Guess again if you think a drop shot is more effective. Sometimes the changeup is just what the fish want, especially in pressured waters, like we have on the Kissimmee chain this week. The rig is at its best in submerged vegetation, like milfoil. All it takes is flipping the Tokyo Rig into the vegetation, let it rest and give it a shake.

Like anything else, look to see more of the Tokyo Rig as it gains more notoriety on the Bassmaster Tournament Trail.

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Kissimmee grass

Gerald Swindle is fishing an area that many equate to standard Florida fishing.

It’s a huge area filled with lily pads, Kissimmee grass, pepper grass and hydrilla underneath it.

Somewhere in that maze of vegetation is the perfect mixture of those things where a big largemouth is likely sitting. Figuring out that combination is key to these Florida fisheries.

Scott Martin told us yesterday that he could almost call his shot when he found one of those perfect mixtures.

I doubt he told Swindle. But it’s more comfortable watching him try and figure it out than what the off shore stuff offers.

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When the wind is not your friend

Andy Crawford just phoned in a report from the water, and specifically about the wind. He said that according to the Predict Wind app the direction has shifted to the east with sustained winds of 20 mph.

"It's miserable. I'm having a hard time just holding and keeping the camera steady," he said. 

Now, Andy is no slouch when it comes to handling a camera. He's a Cajun dude used to fishing — and shooting photos — inshore and offshore back home. And he's one of our best on-water photogs.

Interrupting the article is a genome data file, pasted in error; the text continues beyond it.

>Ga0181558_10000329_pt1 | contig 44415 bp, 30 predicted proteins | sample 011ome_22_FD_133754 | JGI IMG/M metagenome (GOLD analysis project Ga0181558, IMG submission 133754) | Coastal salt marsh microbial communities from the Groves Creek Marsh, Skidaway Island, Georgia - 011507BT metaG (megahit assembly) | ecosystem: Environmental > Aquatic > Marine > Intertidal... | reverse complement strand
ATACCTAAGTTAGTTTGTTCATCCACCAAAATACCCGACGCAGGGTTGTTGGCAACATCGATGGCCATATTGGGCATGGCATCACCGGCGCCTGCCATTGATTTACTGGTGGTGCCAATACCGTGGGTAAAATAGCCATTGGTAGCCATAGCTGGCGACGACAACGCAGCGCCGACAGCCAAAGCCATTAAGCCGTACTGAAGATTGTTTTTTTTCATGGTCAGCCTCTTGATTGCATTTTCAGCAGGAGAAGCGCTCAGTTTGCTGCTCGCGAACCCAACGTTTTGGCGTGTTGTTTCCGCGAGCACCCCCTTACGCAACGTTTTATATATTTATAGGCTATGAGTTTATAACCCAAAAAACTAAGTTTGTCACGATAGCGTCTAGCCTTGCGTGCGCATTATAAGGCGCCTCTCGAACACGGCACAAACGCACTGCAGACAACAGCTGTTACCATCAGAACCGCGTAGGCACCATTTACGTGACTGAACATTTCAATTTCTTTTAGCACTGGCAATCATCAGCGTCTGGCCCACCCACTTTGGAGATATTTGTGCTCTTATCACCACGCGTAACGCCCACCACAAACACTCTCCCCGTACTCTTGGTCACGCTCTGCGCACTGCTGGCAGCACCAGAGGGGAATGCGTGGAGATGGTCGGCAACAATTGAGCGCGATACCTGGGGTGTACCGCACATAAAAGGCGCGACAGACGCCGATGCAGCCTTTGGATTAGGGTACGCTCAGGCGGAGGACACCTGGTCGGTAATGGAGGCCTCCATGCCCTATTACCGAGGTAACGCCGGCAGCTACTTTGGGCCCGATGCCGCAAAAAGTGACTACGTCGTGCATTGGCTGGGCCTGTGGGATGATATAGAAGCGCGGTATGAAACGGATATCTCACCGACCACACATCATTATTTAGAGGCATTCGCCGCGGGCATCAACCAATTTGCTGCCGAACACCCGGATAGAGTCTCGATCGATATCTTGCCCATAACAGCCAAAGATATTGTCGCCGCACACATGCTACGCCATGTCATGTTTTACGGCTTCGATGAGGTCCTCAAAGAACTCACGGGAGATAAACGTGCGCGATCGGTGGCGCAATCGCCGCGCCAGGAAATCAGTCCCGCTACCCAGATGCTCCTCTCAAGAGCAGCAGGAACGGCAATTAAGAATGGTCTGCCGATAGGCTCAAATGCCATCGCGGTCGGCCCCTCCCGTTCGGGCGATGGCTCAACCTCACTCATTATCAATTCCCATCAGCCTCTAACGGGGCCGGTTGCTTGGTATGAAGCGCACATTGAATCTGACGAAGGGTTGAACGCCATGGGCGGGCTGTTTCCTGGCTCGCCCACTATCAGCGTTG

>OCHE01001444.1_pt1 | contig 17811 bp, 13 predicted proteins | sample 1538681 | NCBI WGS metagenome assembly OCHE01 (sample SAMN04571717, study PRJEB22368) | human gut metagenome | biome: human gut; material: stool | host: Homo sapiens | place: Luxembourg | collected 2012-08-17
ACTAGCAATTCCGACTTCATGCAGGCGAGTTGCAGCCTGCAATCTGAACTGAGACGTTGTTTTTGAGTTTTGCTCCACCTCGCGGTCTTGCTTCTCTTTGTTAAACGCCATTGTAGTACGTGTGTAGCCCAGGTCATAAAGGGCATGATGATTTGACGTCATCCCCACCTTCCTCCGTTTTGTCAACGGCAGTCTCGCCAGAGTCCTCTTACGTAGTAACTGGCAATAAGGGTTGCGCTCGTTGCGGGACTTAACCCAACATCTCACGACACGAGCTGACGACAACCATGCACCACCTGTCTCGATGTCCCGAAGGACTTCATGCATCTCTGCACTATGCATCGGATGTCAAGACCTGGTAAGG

The takeaway is unknown at this time, other than the wind is now a player-or the key factor-in this tournament day. And it will continue shifting to the north with the temperatures holding steady in the low 70s by takeout time. 

Has it blown out the shallow water spawning bite? Has the better action shifted offshore for the wind-driven current bite? Either way, it's 10 a.m. and change is inevitable. 

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Swindle's Thursday mojo

Gerald Swindle was breaking in his new Phoenix boat when he passed a grassy spot that sparked his instincts.

“It was the only place around with grass so I went back.” 

That was a good idea. He went back to the spot, put a GPS waypoint on it, stood up and made a quick cast. The result? A fish he estimated to weigh 7 pounds. As he reeled in the catch there were more fish that size following it. He quietly left the spot. He went back on Wednesday without any luck. 

“Today (Thursday) I went back and decided to just settle in,” he said. “I caught a pretty good one and then decided to stay.”

The payoff was a two-hour flurry of action. He decided to leave and go elsewhere, another good move. The good fortune continued at the next spot, where Swindle culled twice. 

“When they decide to feed it can get right.”

And right it did. The payoff was a limit weighing 18 pounds, 2 ounces, which when added to his Wednesday total of 12-11 gave him a total weight of 30-13.

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A sitting spell

Gerald Swindle had a prolonged sitting spell in his boat while we bobbed and tossed in the waves of Toho.

We figured he was making some rod changes, and we would soon be moving. Swindle didn’t disappoint.

After rigging a few rods from the casting and flailing about from the big water, he’s moved into the shallows and is now making most of his casts underhanded to a variety of vegetation. It could be the move of the day.

My boat driver Lamar Chisolm said the area he just pulled into was one of the hottest spawning areas last season.

If that proves true today, Swindle could find the sack he needs while not having to fight the waves and wind of the big water.